A teacher recently asked for suggestions for how to modify TPRS to suit the needs of an adult “post-beginner” class, which would be taught for 2 hours a day. The goals of the class, which is for ESL, would be to equip the learners with the language to be able to rent housing, shop, and take care of other items of daily life in the US. (Post-beginner, apparently, is defined as ‘being able to link letters to sounds in the language’ — not a high endorsement for structural acquisition or fluency. But so it goes in the legacy methods teaching world.)
It may not be immediately obvious how “telling wacky stories” can bring a learner to the sort of proficiency needed to take care of such a variety of tasks. The legacy method teachers would, of course, run a unit on each topic, with rigidly segregated grammar points accompanying each. The first unit would most likely be “greetings”, followed by “family members” (the favorite topic to “teach” the copula verb ‘to be’) and then ramp it up to conjugated verbs in the present tense for some other thematic unit, and so on.
I’ve often posted that TPRS should not be thematic, and I hold to that. But “themes” in the legacy teaching world usually refer to a unit of study that lasts for two or three weeks, during which an inordinate number of vocabulary words “related to” the theme are taught (actually, memorized, quizzed, and then “practiced” a few times) and tested. Part of the flexibility and interest of TPRS is that it doesn’t beat a dead horse; things that have been acquired aren’t repeated endlessly, and vocabulary is spiraled, not dropped in resounding hollow chunks on top of learners’ heads.
Spiraling of vocabulary just means that today we mentioned someone going to DMV to get his license. We didn’t talk about filling out the form, taking a number from the little machine, standing in line, having the ink run out in the pen chained to the counter, and all that. We simply dealt with the idea of someone going to DMV to get a license. And we used this item (“is going to DMV to get his license”) over and over, in questions and statements, until the learners were comfortable with it. Then it will be presented in a reading passage in a different context. But still without all the “extended” thematic words that would normally have been memorized on Day 1 of a legacy thematic unit.
Think of TPRS “theming” as tagging, in the sense of blog posts. A well-populated blog may have dozens or even hundreds of posts that belong to a certain category. No one expects the blogger to say everything he has to say about a certain topic in a single mammoth post. Rather, the subject evolves over time, as the blogger adds more and more entries, each probably dealing with a slightly different angle or perspective on the topic. (I’ve advocated for curriculum tagging rather than mapping in the past, since mapping presupposes a “chunk” of topic rather than the natural inclusion of topical items over the course of time. In fact, when I just googled to find my own reference link, I was amused to see this is now a trending topic in 2014 among non-TPRS teachers…)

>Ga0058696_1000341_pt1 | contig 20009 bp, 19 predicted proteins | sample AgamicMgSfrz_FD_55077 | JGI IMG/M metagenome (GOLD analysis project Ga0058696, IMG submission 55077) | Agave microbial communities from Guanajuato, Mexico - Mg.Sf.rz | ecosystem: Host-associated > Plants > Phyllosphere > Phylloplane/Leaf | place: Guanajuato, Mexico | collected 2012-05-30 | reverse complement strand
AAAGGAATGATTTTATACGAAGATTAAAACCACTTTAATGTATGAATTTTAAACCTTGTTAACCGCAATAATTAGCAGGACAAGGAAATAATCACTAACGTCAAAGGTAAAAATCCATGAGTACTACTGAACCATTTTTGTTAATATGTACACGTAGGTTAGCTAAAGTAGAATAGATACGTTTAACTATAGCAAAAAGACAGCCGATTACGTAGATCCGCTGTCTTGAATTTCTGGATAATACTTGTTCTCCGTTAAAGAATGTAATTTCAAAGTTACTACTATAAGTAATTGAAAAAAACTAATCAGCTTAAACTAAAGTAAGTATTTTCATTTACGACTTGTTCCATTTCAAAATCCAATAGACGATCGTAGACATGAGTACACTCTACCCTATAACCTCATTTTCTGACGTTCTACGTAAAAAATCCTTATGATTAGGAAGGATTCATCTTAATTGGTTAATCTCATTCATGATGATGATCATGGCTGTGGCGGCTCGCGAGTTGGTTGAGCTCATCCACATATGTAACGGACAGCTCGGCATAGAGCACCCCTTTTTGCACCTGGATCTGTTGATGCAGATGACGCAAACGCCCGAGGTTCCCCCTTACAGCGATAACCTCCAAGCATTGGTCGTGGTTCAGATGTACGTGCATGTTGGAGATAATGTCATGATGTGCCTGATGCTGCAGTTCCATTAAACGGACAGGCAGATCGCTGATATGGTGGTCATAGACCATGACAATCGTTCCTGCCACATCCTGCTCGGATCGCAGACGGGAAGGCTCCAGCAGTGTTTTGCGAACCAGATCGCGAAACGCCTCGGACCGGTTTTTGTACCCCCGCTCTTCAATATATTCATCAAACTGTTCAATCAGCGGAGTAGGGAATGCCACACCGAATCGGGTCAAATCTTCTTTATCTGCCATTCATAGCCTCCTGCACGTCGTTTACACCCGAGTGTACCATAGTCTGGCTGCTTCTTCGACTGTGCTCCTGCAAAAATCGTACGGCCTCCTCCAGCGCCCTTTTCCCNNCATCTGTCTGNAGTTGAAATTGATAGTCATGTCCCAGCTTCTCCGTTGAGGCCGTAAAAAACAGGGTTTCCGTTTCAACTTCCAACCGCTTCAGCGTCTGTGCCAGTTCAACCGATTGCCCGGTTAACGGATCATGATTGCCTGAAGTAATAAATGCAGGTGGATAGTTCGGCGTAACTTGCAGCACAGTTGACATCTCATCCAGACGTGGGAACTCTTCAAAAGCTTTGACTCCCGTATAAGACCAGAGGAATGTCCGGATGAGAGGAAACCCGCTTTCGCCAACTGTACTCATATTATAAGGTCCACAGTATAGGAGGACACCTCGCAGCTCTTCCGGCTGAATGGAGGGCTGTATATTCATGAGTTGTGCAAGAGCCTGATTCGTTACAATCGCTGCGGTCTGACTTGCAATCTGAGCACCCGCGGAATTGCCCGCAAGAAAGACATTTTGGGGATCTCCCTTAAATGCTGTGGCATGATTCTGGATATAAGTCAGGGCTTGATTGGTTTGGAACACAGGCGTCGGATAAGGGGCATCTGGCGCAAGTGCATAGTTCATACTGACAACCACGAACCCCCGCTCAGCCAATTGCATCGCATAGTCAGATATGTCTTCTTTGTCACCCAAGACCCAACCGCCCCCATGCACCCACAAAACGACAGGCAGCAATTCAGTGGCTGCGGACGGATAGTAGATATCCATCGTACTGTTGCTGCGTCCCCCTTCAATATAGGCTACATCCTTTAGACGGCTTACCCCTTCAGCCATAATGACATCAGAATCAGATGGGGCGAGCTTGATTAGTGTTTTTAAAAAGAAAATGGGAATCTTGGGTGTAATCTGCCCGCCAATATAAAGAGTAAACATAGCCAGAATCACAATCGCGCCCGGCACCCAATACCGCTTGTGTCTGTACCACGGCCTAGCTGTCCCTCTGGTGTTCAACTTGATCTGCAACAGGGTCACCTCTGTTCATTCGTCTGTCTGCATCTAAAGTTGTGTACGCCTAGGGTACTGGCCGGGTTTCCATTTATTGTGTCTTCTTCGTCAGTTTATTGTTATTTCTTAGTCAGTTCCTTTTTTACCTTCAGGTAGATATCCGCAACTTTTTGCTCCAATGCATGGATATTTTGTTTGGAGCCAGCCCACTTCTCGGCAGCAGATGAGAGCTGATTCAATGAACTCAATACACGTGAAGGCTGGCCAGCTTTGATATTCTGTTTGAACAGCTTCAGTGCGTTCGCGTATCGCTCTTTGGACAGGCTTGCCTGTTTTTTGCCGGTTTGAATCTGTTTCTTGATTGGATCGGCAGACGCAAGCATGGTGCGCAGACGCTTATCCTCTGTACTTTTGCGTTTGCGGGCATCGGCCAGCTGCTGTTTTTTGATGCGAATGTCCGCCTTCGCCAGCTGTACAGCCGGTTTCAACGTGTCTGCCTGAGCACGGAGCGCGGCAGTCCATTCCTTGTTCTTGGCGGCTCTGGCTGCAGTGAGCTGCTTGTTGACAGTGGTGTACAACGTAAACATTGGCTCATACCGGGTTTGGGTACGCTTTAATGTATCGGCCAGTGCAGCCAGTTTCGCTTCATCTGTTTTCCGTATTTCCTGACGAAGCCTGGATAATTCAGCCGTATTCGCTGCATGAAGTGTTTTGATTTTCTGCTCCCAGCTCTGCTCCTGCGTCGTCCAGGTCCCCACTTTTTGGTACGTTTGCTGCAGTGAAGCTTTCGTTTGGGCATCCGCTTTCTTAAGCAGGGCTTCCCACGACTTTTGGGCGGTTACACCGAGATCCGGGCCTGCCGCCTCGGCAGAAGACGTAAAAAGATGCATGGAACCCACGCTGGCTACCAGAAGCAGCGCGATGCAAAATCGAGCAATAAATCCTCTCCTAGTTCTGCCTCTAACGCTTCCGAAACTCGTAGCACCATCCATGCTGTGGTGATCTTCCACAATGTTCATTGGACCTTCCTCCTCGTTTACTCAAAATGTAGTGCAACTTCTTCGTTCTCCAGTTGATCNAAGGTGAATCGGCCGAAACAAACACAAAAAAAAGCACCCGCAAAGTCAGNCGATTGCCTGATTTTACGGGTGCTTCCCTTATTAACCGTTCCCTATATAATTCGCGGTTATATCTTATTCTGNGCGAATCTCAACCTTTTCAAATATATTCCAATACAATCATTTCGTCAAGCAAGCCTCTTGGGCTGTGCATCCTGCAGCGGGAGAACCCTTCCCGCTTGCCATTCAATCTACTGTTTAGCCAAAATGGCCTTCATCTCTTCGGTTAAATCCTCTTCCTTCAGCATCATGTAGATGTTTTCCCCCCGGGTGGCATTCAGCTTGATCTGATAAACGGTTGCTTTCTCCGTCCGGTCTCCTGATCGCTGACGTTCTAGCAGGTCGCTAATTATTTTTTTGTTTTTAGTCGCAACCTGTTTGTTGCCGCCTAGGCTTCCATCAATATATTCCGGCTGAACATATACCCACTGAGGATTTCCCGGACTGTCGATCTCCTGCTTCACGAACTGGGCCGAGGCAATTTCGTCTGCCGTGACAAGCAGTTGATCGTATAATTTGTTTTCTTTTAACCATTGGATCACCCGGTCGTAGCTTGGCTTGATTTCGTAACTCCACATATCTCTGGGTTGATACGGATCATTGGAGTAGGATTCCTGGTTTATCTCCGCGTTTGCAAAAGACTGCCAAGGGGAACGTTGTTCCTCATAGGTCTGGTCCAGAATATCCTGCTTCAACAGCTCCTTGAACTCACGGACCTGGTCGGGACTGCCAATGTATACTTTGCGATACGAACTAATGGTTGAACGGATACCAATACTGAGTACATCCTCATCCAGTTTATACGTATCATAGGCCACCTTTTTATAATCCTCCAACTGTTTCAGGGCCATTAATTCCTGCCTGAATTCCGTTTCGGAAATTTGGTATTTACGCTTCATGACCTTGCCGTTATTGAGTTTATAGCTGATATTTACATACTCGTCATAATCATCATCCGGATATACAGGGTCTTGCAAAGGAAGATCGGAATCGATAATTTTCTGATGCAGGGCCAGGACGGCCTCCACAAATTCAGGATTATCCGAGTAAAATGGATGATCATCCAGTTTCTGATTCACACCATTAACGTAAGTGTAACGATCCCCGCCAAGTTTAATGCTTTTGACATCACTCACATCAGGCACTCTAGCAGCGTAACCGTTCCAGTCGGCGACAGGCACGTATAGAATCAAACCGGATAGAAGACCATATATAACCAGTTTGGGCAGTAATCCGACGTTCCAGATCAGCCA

But we digress. How should TPRS be “modified” to suit these adult learners of ESL in a two-hour class?
First of all, break up the class. Time-wise, I mean. Two hours is too long for anyone, let alone a beginner. I take my new language lessons in half-hour sessions and find this suits my attention span and ability to soak things in. I have better progress focusing on less language for less time than more language for more time. You may need to insert activities that are not specifically acquisition oriented. Do so judiciously, for the purpose of breaking up the brain effort. Listening intently and giving very close answers to large numbers of rapid questions is not easy, despite the judgement by many that TPRS learners are “not engaged” or “not actively learning”. (Take a new language via TPRS and tell me if you’re not tired at the end of a session.)
Second, don’t worry about jumping right into the “objectives” of practical interactions like DMV, post office, rentals, and so on. The groundwork that TPRS lays for general fluency in the beginning hours is so valuable and high frequency and just plain usable that these things will not be difficult when their time comes. Devote the first hours to getting the highest-frequency words and structures of the language into their heads. This includes the many, many questions they’ll be hearing and answering. All the phrases in the world will be useless to them if they can’t manipulate the language to answer and understand the answers to their own questions, which is the point that most “learn these key phrases” language scourges choose to ignore.
Third, trust in the brain’s ability to see connections. Students do not have to acquire the language through the exact situational role-plays they will eventually be using it in to have it work in the end. For some groups, a little guidance may be beneficial to help them to make use of the language they know in new situations, but letting go of the rigid task-based idea of “we train a task so they can do that task” gives huge benefits in terms of general usability of language. There is no English for Special Purposes. There is only High-Frequency English Vocabulary and Structure followed by More Vocabulary I’ll Need to Do This or That. If we make sure they have the first, they can easily grab the latter throughout their lives.